• Ensure consumer consent for the purchase of goods or services is expressed through an explicit and affirmative action. It should not be in an automatic manner such as a pre-ticked checkbox.

Due Diligence by Sellers 

  • The seller needs to enter into a contract with a marketplace e-commerce entity. It needs to provide disclosures regarding its legal name, principal geographic address of its headquarters and all branches, the name and details of its website, its e-mail address, customer care contact details such as fax, landline, and mobile numbers and where applicable, its GSTIN and PAN.
  • There should be no false representation by the seller. They are not allowed to misrepresent themselves as consumers and post reviews for the products, or falsely claim about the quality of goods and services.
  • The seller cannot refuse the refund of the amount received by him/her, on account of any goods or services sold vide marketplace e-commerce platform.

Non-Compliance

In case of any non-compliance or contravention, the provisions of CPA, 2019 will apply to the E-commerce rules. In such cases of violations, the E-commerce entities may need to comply with sanctions resulting in fines or punishments or directions given by the authorities.

Author’s Note 

With the advancement of technology and the dilution of the border on the internet, the world is witnessing a boom in e-commerce industries. During the current pandemic situation, the presence of these platforms has grown multi-folds, common platforms include Amazon, Flipkart, Alibaba, Myntra, etc. have grown because of their contactless deliveries and wide product range. Owing to such high presence of these platforms, the CPA, 2019 and the E-commerce rules were much awaited. They not only strengthen the regulatory framework but also provide mechanisms to curb malpractices and seek effective remedies.


Libertatem.in is now on Telegram. Follow us for regular legal updates and judgments from the court. Follow us on Google News, InstagramLinkedInFacebook & Twitter. You can also subscribe to our Weekly Email Updates. You can also contribute stories like this and help us spread awareness for a better society. Submit Your Post Now.

LEAVE A REPLY

Please enter your comment!
Please enter your name here

This site uses Akismet to reduce spam. Learn how your comment data is processed.

Latest News

Delhi HC: Mens Rea Essential Before Passing an Order U/S 14b of EPF Act

  In the matter of M/s Durable Doors and Windows v APFC, Gurugram, the bench allowed the Petitioner's appeal holding that mens rea is an...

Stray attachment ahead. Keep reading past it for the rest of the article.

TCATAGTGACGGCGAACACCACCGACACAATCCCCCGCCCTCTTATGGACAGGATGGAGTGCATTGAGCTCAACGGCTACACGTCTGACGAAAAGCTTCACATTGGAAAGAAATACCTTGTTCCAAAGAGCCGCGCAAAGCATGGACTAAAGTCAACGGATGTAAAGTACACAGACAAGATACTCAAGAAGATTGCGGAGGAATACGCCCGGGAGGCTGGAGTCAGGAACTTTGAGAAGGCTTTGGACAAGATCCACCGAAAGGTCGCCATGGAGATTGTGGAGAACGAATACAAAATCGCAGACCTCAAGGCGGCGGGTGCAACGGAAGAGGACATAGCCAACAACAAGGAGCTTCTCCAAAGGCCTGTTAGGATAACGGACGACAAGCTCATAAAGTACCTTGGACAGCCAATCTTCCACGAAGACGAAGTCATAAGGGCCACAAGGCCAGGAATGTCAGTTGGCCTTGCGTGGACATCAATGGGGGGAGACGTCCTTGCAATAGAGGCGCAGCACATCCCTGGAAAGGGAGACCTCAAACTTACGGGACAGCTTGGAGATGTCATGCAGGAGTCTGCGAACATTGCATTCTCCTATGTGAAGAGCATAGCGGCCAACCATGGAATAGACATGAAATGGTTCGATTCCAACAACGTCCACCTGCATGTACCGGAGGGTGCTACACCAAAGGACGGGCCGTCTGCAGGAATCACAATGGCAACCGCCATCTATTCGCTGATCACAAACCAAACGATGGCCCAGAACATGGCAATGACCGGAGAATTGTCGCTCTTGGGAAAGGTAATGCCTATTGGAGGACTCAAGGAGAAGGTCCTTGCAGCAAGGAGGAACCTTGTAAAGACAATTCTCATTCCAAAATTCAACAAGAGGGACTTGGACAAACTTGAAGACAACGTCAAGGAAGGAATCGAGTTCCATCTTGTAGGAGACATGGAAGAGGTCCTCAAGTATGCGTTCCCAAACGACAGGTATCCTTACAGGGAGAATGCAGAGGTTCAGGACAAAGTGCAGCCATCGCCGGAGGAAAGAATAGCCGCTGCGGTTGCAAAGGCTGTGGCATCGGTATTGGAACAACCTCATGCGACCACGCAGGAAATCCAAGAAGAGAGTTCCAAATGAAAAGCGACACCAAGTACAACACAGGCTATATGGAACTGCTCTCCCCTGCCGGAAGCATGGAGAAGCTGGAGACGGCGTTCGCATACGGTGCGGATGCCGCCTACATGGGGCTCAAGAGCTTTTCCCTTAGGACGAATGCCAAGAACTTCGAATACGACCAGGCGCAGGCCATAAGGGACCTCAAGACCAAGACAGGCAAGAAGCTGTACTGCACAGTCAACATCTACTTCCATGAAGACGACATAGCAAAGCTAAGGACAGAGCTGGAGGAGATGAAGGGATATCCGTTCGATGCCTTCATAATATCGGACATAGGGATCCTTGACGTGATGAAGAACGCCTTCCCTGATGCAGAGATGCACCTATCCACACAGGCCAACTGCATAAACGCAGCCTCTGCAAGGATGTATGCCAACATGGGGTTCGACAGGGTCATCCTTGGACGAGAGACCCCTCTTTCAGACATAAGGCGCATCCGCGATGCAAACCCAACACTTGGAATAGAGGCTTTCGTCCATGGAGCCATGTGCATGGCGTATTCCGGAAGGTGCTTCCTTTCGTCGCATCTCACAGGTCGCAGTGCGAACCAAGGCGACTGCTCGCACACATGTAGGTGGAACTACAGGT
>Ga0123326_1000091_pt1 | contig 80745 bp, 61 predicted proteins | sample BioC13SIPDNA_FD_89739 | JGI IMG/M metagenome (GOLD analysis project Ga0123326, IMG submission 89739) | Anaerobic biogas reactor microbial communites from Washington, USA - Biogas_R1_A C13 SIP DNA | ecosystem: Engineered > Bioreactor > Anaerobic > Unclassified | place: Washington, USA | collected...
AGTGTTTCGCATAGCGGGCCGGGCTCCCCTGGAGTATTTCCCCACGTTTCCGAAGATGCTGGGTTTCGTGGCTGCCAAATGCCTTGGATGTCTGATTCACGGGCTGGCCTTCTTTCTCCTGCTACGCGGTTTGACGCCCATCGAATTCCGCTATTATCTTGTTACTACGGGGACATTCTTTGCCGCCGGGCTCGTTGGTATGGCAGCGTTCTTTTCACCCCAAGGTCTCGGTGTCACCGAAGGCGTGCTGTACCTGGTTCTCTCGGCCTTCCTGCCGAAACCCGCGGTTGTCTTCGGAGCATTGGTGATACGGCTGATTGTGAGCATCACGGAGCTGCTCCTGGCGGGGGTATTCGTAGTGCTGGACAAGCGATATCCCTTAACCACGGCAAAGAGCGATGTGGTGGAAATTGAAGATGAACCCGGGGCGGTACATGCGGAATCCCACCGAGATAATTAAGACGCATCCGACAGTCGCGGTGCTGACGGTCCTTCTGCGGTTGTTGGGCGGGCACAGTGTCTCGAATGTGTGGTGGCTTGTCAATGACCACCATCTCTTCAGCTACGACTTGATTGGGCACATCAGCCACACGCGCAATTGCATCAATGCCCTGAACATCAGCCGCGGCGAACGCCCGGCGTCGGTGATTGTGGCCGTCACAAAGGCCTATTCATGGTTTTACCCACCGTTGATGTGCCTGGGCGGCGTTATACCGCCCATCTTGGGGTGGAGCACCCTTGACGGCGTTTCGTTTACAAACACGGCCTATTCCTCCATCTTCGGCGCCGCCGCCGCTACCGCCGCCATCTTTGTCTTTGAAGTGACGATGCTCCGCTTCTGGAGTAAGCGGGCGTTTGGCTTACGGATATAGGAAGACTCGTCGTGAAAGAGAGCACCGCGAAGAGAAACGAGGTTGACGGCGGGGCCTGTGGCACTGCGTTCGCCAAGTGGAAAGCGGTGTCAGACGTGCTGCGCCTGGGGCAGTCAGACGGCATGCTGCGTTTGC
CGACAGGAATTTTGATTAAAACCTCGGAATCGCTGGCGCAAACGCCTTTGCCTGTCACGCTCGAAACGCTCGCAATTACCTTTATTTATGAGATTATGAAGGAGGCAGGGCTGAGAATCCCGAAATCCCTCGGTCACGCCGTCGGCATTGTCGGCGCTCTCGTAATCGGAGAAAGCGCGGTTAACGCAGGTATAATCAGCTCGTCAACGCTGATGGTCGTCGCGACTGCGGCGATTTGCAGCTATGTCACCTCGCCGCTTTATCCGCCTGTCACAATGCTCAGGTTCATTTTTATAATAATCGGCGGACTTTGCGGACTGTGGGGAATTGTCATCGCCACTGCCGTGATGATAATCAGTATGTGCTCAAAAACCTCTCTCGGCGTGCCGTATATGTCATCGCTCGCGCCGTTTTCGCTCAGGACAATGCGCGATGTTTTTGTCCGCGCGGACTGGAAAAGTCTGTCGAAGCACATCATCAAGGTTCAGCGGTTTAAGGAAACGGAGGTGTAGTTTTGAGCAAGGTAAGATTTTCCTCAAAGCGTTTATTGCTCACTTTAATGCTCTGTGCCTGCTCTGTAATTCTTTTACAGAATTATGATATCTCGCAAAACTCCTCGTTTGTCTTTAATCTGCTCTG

Delhi HC: Language of Statement and Testimony of Complainant Need Not Be Identical

A single-judge bench of J. Vibhu Bakhru of the Delhi High Court upheld the accused's conviction in Kailash @ Balli v State. The bench...

COVID Results Shall Be Conveyed To the Person Within 24 Hours: Delhi High Court

The order has come in a writ petition moved by Rakesh Malhotra. The Petitioner herein seeks to ramp up testing facilities in Delhi.   Facts of...

Delhi High Court Sets Aside the Order of the Trial Court in the Chief Secretary Assault Case

In the case of Mr. Arvind Kejriwal & Anr. V. State NCT of Delhi, Mr.Justice Suresh Kumar Kait has set aside the 24.07.2019 Order...

Delhi High Court Temporarily Restrains Vintage Moments’ Alcohol Sale in Case of Trademark Infringement

The manufacturers of the Alcohol Brand Magic Moments had filed a suit. The Delhi High Court has passed an order restraining the manufacturing, marketing,...

NGT Red-Flags Kaleshwaram Project: Green Clearance Violated the Law, Halt Work

Excerpt The National Green Tribunal (NGT), Principal Bench, dated 20th October 2020, directed the Telangana government to stop all work, except the drinking water component...

There Can Be No Leniency Shown To Appellant Who Pleaded To Reduce Sentence: Delhi High Court

Facts On 25.2.2016 the victim’s sister who was 13 years old was present with her sister who was 2 years old (victim) at their home....

Violation of Executive Instructions Cannot Be Sole Ground to Invalidate Transfer Orders: Tripura High Court

In Dr Bithika Choudhury vs the State of Tripura & Ors., a Division Bench consisting of Hon’ble Justice S. Talapatra and Hon’ble Justice S.G. Chattopadhyay...

Case Regarding Anticipatory Bail, Applicant May Be Released Imposing Suitable Conditions: Gujarat High Court

A Single-Judge Bench of Gujarat High Court consisting of Honourable Dr Justice A.P. Thakur had been hearing submissions of the Applicant to release him...

Proof of Infliction of Fatal Injury Not Mandatory for Conviction Under Section 307, IPC: Tripura High Court

In the case of Mamin Miah vs the State of Tripura, a Division Bench consisting of Hon’ble Justice S. Talapatra and Hon’ble Justice S....

More Articles Like This

- Advertisement -